Saturday, 17 October 2015

Another interesting weekend

As is usually the way, that weekend feeling began to sweep over me as soon as I left work on Friday. I am trying to photograph some badgers with normal photographic equipment rather that a trail camera. It is proving to be a bit of a challenge, but I am enjoying trying to get some results. As I drove home, my thoughts turned to which of the Setts we are aware of would give me the best chance of getting some better quality pictures. 

By 7pm I had made my decision and set off armed with my camera and a plan. I arrived at the location at about 7.45pm and straight away had mixed feelings about the success of this evenings plans. Although it was now dark, it was still light enough to make out a large badger that was already going about its business about 90 yards out in a field of stubble. I enjoyed watching it amble about, but I knew that if it spooked, it would be unlightly to return anytime soon to have its picture taken.  I attempted to set up my camera as quietly at possible, but this badger knew something was amiss and dashed back towards the sett. It stopped short of the sett and turned to face in my direction. It was very unlightly it could see me, their eyesight is pretty poor, but maybe it could smell me, and it had definitely heard me. 

It didn't go to ground, but sloped off with no sense of urgency in a direction that put distance between us until it vanished into the shadows. As it hadn't rushed to ground in panic, I hoped it may return, or maybe, hopefully, some of its sett mates, but I kind of knew an appearance this side of midnight was going to be unlightly. It never works out well when the badgers are out and about before you arrive. 

At around 8.30pm a movement caught my eye and I turned to see a Barn Owl hunting along the field edge. I was sat well back under a large Oak tree with my back to the trunk still hoping for the return of the badger. The Owl flew out into the stubble field and even in the dark my binoculars gathered enough light to allow me to watch it hunt. It dropped into the stubble and then rose up a foot of so, dropping back down hard onto the stubble. It did this twice more then stayed on the ground, its wings slightly spread. After a few seconds it flapped, took flight and rose up from the ground. It moved quickly and I soon lost it in the darkness. Imagine my surprise when it suddenly reappeared right in front of me! If silently flew under the canopy of the tree I was sitting under and perched on a branch about 6ft above my head. It stayed for a few minutes, but I feel it sensed something wasn't quite right. It took flight again and as it silhouetted against the skyline, I could see the rodent it held in its left talons.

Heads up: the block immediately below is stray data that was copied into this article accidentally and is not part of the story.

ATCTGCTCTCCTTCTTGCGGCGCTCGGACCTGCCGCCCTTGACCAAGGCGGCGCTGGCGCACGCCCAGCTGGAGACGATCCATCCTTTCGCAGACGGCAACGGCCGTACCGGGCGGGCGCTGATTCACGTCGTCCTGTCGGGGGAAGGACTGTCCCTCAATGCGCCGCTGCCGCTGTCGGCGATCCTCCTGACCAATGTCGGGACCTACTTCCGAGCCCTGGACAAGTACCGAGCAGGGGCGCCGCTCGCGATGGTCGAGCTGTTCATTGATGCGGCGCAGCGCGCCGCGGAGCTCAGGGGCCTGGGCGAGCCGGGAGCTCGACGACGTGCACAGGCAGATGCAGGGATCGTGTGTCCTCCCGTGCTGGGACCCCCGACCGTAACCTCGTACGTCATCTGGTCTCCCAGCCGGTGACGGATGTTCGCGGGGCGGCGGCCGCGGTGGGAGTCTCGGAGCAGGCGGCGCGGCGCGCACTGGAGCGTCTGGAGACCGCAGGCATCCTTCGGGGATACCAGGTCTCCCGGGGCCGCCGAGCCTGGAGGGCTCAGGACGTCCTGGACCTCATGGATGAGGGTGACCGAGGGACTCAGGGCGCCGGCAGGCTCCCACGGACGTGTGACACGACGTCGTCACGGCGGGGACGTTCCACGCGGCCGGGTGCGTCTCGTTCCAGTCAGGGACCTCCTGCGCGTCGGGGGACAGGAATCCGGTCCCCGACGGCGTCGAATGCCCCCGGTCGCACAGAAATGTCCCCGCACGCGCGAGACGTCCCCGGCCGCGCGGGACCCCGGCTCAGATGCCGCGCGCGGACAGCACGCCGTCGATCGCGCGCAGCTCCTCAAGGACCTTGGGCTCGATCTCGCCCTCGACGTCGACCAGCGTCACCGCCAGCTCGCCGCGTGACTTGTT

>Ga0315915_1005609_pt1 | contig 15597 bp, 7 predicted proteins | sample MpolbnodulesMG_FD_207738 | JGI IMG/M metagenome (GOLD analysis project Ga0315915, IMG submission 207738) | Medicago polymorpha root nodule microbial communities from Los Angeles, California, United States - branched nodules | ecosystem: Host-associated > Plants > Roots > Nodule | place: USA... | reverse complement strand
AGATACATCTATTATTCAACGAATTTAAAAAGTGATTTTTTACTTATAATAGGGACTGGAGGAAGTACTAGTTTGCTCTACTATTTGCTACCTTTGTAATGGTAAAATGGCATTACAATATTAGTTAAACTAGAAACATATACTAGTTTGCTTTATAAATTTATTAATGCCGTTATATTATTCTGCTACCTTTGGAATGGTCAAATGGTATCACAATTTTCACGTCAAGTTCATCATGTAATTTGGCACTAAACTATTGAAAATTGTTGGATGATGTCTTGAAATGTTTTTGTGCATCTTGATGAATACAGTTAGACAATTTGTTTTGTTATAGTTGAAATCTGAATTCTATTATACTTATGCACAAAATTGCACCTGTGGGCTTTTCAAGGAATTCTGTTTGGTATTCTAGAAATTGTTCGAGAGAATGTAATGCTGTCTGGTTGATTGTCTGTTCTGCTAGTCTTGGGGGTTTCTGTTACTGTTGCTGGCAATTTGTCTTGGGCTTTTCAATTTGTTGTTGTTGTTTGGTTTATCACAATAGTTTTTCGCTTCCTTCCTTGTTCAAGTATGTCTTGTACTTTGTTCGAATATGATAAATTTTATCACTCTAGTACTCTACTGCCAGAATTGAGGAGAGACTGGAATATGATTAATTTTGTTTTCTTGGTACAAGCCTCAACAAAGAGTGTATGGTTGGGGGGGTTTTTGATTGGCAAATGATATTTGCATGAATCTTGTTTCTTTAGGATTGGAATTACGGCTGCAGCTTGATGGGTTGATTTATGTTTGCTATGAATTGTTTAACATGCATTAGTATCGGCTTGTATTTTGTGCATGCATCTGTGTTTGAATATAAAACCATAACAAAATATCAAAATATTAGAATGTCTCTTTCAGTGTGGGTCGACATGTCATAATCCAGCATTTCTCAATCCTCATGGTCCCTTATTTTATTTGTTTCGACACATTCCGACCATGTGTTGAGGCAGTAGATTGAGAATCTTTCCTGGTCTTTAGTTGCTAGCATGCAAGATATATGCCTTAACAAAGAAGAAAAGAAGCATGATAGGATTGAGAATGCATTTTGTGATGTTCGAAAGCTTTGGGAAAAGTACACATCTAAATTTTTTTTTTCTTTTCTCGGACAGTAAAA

At around 10.30pm the Barn Owl returned and perched on a fence post about 70 yards from where I sat. I kept checking with the binoculars as I scanned the area for the hoped for approaching badgers and it stayed on this perch for at least 30 mins. At just gone 11pm while checking for badgers I noticed it had dissapered. 
As expected, no further badger activity was observed and at around midnight I quietly packed up and headed for home. 

I already had plans for Saturday morning. Pete had found a spot on one of our local patches that shows signs of feeding activity each morning. It isn't close to any sett we are aware of, but it looks like badgers are foraging in the area. We had set a trail camera up last weekend and it had been in situ for a week. We were looking forward to seeing what if anything it had captured

 Trail Camera and the peanut burying trowel. 
IMG 0253

Well, the trail camera had taken 160 pictures. Most of them were mice and squirrels! However, a Fox put in an appearance one night, and a solitary badger visited the area every evening. 



We were surprised to have captured a pair of Muntjac one evening too. 


So now it's back to trying to photograph a badger with my actual camera rather than my trail camera. Succeed or fail, I will no doubt enjoy trying. 

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